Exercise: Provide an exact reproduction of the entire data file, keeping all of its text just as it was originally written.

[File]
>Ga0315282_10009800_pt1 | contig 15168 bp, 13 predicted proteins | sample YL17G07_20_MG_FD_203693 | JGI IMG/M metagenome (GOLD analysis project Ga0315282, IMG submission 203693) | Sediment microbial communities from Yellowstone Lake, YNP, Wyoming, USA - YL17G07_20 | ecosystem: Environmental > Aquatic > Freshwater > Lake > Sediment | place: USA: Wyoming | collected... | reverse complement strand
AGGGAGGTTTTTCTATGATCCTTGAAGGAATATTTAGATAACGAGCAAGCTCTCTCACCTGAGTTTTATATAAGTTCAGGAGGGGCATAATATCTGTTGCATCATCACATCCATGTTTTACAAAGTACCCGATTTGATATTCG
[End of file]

>Ga0315282_10009800_pt1 | contig 15168 bp, 13 predicted proteins | sample YL17G07_20_MG_FD_203693 | JGI IMG/M metagenome (GOLD analysis project Ga0315282, IMG submission 203693) | Sediment microbial communities from Yellowstone Lake, YNP, Wyoming, USA - YL17G07_20 | ecosystem: Environmental > Aquatic > Freshwater > Lake > Sediment | place: USA: Wyoming | collected... | reverse complement strand
AGGGAGGTTTTTCTATGATCCTTGAAGGAATATTTAGATAACGAGCAAGCTCTCTCACCTGAGTTTTATATAAGTTCAGGAGGGGCATAATATCTGTTGCATCATCACATCCATGTTTTACAAAGTACCCGATTTGATATTCG